The technical aspects of the show, directed by scenic designer Sam Martin, absorbed the audience into Hester’s world. The minimalist set — a gray slab of concrete, chain link fence and small tent — felt appropriately desolate.

Sound designer Tim Neil created rhythmic intensity alongside the colorful lighting design (at its peak when it backlit ominous silhouettes) by Thomas Gardner.

Although they seem to have an interest in helping Hester, supporting characters deliver monologues revealing how they all used her for their own gratification (sexual or otherwise). Amiga Gringa sells Hester’s belongings and spends the money on drugs. The Doctor disturbingly insists that he sterilize Hester. Chilli proposes to Hester before immediately abandoning her upon realizing she has more than one child. The Welfare Lady verbally and emotionally abuses Hester. The Reverend promises to financially support Hester, only to take advantage of her sexually and then refuse to give her money on the basis that she’s a “slut.”

It’d be overly-simplified to describe “In The Blood” as an adaptation of “The Scarlet Letter.” Yes, the protagonists share a name, and the shows are thematically similar (including the “A” motif, as Hester La Negrita, who is illiterate, practices writing it over and over again). Beyond that, Parks sought (through much of her writing) “to locate the ancestral burial ground” of unrecorded black history, and to “dig for bones, find bones, hear the bones sing, write it down” (as described by herself in her essay “Possession”).

“In The Blood” makes visible some of the most scorned members of American society — single, impoverished black mothers. Filled with moments of brutal insight, often through Hester’s own reflections on her life and the world around her, the show doesn’t do much to spare the audience — or the characters — from the cold, dark reality of Hester’s situation.

“There are also a lot of intersectional issues [in the show] that many people experience across races,” Yangilmau said. “Religious oppression, governmental corruption, partriarchal violence, the failure of the healthcare system, and the downfalls of capitalism were all things [Parks talked] about in the early 90’s, but are still scarily relevant today with our current presidency.”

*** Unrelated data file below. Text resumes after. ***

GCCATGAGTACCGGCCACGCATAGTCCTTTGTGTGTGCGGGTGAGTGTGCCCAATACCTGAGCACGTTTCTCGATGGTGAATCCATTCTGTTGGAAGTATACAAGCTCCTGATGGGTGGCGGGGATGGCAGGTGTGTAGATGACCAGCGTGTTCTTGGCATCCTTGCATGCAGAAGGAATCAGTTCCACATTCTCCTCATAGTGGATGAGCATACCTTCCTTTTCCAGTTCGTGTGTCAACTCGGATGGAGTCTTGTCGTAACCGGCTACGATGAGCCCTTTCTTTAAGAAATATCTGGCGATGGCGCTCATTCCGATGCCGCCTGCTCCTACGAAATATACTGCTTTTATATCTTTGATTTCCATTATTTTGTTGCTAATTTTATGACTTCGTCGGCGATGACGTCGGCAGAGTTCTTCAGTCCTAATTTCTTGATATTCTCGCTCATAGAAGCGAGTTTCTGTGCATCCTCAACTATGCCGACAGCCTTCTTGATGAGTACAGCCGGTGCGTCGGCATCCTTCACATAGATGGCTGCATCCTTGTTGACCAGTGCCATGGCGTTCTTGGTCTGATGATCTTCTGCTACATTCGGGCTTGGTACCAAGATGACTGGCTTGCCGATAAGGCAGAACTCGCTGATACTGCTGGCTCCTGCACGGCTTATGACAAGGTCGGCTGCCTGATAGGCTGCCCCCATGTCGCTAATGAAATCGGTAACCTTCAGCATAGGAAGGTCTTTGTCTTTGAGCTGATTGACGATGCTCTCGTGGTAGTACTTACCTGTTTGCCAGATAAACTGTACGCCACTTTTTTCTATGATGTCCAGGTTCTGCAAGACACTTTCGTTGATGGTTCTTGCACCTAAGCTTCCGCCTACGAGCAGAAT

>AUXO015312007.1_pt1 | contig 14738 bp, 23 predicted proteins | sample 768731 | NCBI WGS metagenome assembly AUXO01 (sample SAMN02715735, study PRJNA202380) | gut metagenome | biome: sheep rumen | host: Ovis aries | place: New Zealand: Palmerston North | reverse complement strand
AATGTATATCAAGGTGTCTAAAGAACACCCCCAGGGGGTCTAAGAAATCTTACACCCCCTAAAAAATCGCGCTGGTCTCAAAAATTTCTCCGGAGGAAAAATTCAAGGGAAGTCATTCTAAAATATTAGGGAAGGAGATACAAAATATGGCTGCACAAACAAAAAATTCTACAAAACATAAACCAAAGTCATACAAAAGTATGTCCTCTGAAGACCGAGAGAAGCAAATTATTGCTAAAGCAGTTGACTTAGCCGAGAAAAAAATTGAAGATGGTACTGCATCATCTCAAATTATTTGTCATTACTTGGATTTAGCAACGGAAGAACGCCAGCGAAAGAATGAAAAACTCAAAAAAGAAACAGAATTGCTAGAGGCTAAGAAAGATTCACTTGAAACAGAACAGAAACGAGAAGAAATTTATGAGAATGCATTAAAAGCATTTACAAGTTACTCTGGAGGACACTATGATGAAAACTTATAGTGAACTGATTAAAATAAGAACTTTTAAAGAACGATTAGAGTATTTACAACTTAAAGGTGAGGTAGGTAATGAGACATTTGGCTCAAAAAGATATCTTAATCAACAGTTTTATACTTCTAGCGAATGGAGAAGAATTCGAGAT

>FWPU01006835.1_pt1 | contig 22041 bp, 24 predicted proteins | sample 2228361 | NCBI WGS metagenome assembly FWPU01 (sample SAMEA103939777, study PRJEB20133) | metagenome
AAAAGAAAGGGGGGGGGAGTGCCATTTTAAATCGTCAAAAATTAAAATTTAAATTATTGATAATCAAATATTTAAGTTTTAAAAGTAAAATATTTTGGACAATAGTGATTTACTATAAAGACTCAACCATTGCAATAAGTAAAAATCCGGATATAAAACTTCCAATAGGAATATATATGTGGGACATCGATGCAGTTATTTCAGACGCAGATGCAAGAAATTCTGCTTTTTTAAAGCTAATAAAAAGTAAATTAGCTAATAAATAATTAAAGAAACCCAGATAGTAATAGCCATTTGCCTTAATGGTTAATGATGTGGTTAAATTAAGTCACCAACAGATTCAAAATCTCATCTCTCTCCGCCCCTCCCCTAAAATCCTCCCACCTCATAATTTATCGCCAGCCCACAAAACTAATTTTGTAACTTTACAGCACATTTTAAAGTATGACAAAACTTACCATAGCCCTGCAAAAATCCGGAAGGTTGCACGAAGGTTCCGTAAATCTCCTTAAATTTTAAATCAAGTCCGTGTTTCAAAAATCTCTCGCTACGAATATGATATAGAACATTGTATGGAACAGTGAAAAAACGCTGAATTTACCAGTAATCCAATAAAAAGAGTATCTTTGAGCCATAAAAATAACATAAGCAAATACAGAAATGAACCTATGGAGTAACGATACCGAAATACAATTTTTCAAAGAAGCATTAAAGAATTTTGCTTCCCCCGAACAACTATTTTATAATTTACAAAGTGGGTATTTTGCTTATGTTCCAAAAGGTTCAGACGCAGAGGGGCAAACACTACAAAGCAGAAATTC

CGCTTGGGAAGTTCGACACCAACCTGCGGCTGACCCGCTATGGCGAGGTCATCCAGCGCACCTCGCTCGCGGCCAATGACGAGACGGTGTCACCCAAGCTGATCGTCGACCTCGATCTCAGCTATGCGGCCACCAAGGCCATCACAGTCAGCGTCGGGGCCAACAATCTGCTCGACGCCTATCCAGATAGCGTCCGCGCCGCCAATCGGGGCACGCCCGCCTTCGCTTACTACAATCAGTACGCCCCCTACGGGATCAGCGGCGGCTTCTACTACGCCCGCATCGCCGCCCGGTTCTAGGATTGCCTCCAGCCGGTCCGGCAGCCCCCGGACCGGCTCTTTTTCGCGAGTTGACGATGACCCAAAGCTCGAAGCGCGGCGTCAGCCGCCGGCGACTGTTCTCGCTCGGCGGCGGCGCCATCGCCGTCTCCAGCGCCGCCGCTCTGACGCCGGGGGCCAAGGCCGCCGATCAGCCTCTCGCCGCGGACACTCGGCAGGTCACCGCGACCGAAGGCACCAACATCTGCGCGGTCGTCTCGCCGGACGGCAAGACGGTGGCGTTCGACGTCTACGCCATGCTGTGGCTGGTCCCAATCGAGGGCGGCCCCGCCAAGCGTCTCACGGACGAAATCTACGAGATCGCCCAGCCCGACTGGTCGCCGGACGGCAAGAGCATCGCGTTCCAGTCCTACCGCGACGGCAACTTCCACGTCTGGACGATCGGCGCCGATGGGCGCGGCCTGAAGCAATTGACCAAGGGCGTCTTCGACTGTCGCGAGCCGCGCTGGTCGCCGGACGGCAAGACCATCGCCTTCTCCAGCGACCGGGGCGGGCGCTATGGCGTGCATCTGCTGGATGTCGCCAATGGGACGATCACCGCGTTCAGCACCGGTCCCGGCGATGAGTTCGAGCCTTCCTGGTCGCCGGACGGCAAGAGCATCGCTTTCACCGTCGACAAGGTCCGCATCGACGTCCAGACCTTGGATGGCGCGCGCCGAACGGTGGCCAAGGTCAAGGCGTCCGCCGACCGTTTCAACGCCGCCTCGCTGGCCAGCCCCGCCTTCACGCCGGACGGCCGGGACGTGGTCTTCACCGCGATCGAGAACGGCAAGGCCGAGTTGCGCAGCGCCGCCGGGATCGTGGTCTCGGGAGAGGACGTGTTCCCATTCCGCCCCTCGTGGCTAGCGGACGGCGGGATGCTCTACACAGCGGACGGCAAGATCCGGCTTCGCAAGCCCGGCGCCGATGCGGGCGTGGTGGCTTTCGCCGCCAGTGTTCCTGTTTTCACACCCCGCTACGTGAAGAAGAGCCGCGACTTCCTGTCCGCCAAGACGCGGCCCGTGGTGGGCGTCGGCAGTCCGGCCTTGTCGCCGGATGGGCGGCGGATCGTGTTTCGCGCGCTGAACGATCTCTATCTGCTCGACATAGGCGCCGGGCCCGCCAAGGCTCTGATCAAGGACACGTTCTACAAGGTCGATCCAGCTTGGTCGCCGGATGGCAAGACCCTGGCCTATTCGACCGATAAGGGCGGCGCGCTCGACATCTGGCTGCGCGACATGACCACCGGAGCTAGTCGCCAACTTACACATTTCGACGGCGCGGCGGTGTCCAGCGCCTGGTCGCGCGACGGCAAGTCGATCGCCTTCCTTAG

At the end of the show, Hester’s increasingly tenuous hold on her sanity snaps. Rejected by the Reverend who deemed her a “slut,” Hester returns to her children without hope. Jabber repeatedly yells that word (which he learned from graffiti written over Hester’s home) at his mother, as children are wont to do with bad words. Hester screams, beating him to death as blood rains down onto his body from the ceiling. Her children scatter during the violence, leaving Hester to stare in horror at what she’s done. She paints an “A” on her face in Jabber’s blood as masked actors, representing society, yell judgements about how she deserved the misfortune she brought upon herself.

“I’ve read the play before so I knew what was going to happen at the end, but it still took my breath away,” junior theatre studies major Divinia Shorter said. “It was really intense to watch.”

Yangilmau connects the play with the current political climate.

“I hope that this play makes people uncomfortable. Now more than ever should we be critical of our society and focus on coming together instead of dividing ourselves,” she said. “We are coming up on terrifying times with violence against “others” being justified. If there is anything we can do to prevent more pain and suffering on this Earth, we should be willing to sacrifice all.”